• Proportionality – relevant to the September surcharge only. The taxpayer argued that the application of the law is overridden if the result is one that was clearly not intended by the legislators ie a surcharge of £86,974 for paying one day late is unfair.

Common sense

Where were HMRC coming from with their comment during the hearing that “genuine mistakes, honesty and acting in good faith are not reasonable excuses”? The answer is that the HMRC representative was directly quoting form HMRC Notice 700/50, para 6.3. But somewhat reassuringly, the judge dismissed the view that “there can be no reasonable excuse as a result of genuine mistakes”. Hurrah!

The court decided that all steps had been taken to ensure the VAT payment for August 2016 was made on time (by setting up the DDI) and a ‘reasonable excuse’ was also evident due to the failure of the DDI process.

Final twist

It was not all joy for the taxpayer. The argument that the surcharge for September 2016 was ‘disproportionate’ and should be withdrawn was not accepted by the judge. The problem with the proportionality argument is that the surcharge system has stood the test of time, and it is based on an escalating penalty according to the number of defaults in a 12-month period. So the system is fundamentally sound, which means the proportionality argument is rarely successful. The September 2016 surcharge was maintained at the reduced rate of 2% rather than 5%.

Conclusion

This case is a timely reminder that full concentration is needed with any online VAT procedure to ensure it achieves its intended outcome. There are usually several checking mechanisms eg a submission reference number is often issued at the end of a process. The onus is on the taxpayer to get things right.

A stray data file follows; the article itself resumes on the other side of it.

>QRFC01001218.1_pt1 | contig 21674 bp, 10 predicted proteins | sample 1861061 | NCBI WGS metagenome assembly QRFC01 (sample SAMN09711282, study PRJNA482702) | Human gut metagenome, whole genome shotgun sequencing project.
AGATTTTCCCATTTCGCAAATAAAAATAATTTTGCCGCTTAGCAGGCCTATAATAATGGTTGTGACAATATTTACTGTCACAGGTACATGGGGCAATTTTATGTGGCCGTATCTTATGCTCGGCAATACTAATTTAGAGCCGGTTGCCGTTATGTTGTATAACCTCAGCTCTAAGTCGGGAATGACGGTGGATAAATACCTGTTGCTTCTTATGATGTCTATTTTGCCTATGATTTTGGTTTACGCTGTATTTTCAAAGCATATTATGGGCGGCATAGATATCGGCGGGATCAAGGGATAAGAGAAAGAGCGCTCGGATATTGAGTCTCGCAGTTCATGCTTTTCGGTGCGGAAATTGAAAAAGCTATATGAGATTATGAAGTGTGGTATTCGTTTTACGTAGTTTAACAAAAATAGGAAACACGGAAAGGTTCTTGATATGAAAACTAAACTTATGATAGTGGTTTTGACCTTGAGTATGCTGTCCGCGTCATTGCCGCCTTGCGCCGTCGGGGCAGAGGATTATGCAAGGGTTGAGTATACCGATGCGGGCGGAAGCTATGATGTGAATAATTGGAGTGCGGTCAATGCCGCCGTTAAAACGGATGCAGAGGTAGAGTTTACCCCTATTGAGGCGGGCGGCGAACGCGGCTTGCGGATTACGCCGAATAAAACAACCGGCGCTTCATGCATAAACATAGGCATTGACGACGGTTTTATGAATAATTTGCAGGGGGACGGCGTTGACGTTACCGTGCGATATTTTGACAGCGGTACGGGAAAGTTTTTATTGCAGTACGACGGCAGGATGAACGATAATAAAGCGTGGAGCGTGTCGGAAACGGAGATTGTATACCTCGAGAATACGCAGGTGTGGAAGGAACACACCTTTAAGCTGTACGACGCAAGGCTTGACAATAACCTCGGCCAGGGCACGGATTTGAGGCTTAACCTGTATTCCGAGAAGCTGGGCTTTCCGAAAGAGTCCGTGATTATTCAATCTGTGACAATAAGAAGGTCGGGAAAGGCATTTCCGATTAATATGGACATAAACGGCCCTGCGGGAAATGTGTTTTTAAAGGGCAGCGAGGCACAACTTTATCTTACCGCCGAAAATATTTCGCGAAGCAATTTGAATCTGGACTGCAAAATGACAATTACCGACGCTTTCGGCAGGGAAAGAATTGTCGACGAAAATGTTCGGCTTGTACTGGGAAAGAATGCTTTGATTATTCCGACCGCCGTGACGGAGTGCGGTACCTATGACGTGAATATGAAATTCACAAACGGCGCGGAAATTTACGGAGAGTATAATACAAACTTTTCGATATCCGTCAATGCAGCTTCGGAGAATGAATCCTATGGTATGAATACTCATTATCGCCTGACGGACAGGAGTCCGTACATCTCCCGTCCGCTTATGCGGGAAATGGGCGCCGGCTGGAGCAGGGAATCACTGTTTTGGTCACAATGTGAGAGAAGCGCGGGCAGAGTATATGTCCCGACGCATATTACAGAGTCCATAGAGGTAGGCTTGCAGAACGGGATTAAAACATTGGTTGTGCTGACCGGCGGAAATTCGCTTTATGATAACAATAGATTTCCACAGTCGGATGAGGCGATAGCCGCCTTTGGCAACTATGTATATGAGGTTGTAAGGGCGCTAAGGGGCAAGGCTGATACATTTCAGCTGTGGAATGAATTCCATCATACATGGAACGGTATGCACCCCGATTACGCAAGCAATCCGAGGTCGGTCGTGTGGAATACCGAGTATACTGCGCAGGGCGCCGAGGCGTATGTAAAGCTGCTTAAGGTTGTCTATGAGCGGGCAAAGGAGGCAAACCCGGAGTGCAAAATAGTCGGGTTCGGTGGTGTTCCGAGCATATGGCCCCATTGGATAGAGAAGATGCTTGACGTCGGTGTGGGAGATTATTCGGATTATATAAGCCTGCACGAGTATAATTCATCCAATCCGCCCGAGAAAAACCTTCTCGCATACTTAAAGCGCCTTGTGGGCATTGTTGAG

About Neil Warren

Neil Warren

Neil Warren is an independent VAT consultant and author who worked for Customs and Excise for 14 years until 1997.

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04th Jul 2018 09:48

HMRC also attempted to penalise us on this (2014-15) and there was a fault on their system then of which I made them aware. We had new bank details and the deadline for changing them was about 5 days prior to the payment date, which we met. But we had filed our return 7 days before. It appears the HMRC system attaches the DDI information to the 'collection instruction' when the return is made rather than doing this (as would be safer) in the 'too late to change' period between day -5 and payment day. I alerted them but don't know if this has been corrected so anybody changing bank details make sure you do it and let it register before doing the return.